Using TMS to map the brains of research subjects on Fridays, after the week's training, and on Mondays, after they had rested, he found consistent differences in Friday and Monday maps. For six months, Friday maps showed an increase in size, but Monday maps returned to baseline size. Friday maps during the first six months expanded more dramatically than Friday maps after six months, but they were consistently larger than Monday maps.
Monday maps returned to baseline size over the first six months, then they began to increase slowly and plateaued at ten months. Monday maps changed less dramatically than Friday maps, but Monday maps were more stable and correlated better with the Braille-reading skills research subjects were acquiring.
Ten months of training were followed by a two-month break. When research subjects returned and their brains were mapped, their brain maps were the same as their Monday maps two months earlier.
For Pascual-Leone, Friday and Monday maps suggest different plastic changes. Rapid, dramatic Friday changes suggest the strengthening of existing neuronal connections - synapses and neuronal pathways. Slower but more stable Monday maps suggest new neuronal connections.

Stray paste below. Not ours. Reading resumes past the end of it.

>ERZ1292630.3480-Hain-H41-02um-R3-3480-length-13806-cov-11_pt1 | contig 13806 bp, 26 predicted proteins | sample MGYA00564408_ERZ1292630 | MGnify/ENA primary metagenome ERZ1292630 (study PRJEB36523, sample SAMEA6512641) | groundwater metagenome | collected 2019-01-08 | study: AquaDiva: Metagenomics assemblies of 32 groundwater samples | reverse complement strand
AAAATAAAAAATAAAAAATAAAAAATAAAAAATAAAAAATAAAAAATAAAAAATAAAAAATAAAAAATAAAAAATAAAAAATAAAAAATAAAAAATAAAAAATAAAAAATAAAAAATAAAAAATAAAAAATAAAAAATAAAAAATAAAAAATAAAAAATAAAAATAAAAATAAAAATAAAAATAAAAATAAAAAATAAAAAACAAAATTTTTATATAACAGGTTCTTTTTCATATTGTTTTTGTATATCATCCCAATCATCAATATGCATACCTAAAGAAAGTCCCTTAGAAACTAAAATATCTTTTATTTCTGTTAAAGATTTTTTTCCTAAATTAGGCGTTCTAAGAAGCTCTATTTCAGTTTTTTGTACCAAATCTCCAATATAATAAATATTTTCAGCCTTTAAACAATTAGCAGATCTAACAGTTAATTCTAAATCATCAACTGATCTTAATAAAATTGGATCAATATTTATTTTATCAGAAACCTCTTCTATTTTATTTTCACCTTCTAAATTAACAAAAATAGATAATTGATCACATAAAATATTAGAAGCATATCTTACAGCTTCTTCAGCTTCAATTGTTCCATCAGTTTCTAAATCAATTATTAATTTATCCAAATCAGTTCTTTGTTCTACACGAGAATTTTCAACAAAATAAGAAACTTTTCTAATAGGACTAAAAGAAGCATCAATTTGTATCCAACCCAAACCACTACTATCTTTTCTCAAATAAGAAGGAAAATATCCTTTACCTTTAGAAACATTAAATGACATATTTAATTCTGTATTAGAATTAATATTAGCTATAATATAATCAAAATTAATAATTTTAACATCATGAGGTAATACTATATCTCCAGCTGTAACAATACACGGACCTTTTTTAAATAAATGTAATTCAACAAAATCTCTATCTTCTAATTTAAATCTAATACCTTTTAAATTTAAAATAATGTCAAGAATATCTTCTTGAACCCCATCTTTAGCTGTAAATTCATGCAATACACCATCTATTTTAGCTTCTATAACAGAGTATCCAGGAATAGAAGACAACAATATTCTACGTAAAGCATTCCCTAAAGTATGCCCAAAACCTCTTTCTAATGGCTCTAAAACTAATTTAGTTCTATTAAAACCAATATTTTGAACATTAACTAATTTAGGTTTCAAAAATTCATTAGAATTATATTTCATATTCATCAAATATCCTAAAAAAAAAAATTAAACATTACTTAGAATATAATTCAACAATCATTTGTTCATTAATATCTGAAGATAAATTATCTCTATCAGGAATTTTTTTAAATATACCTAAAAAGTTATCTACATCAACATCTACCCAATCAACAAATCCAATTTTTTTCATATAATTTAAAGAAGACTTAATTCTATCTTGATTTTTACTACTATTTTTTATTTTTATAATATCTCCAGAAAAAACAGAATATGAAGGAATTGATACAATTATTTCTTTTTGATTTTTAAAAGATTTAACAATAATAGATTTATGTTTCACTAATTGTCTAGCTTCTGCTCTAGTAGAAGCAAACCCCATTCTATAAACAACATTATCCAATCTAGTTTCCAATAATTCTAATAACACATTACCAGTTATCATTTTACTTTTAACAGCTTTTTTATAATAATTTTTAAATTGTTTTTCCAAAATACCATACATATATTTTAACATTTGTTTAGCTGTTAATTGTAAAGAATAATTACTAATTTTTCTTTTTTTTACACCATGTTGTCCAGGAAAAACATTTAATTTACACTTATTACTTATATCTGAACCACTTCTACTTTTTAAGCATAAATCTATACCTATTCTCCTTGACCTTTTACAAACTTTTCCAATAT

In the Aesop fable, the hare is faster, but the tortoise wins the race. This "tortoise-and-hare effect" helps to explain the learning process. Cramming strengthens existing synaptic connections and may work as a short-term strategy. It produces "the Friday effect." Learning, i.e., encoding into and retrieving long-term memory, requires repetition, practice, and steady work over an extended period of time to produce "the Monday effect."
Marvin M Chun and Nicholas B Turke-Brown - Interactions between attention and memory
The Dana Foundation, Learning and Memory
Russell Foster - TED Talk - Why do we sleep? The Neuroscience of Sleep
The Guardian, How your brain likes to be treated at revision time
Michael Merzenich - TED Talk - Growing Evidence of Brain Plasticity
MIT News, How attention helps you remember
Posit Science, Memory
Sharp Brains, Brain Plasticity: How learning changes your brain
TeachThought, The Neurological Benefits of Practice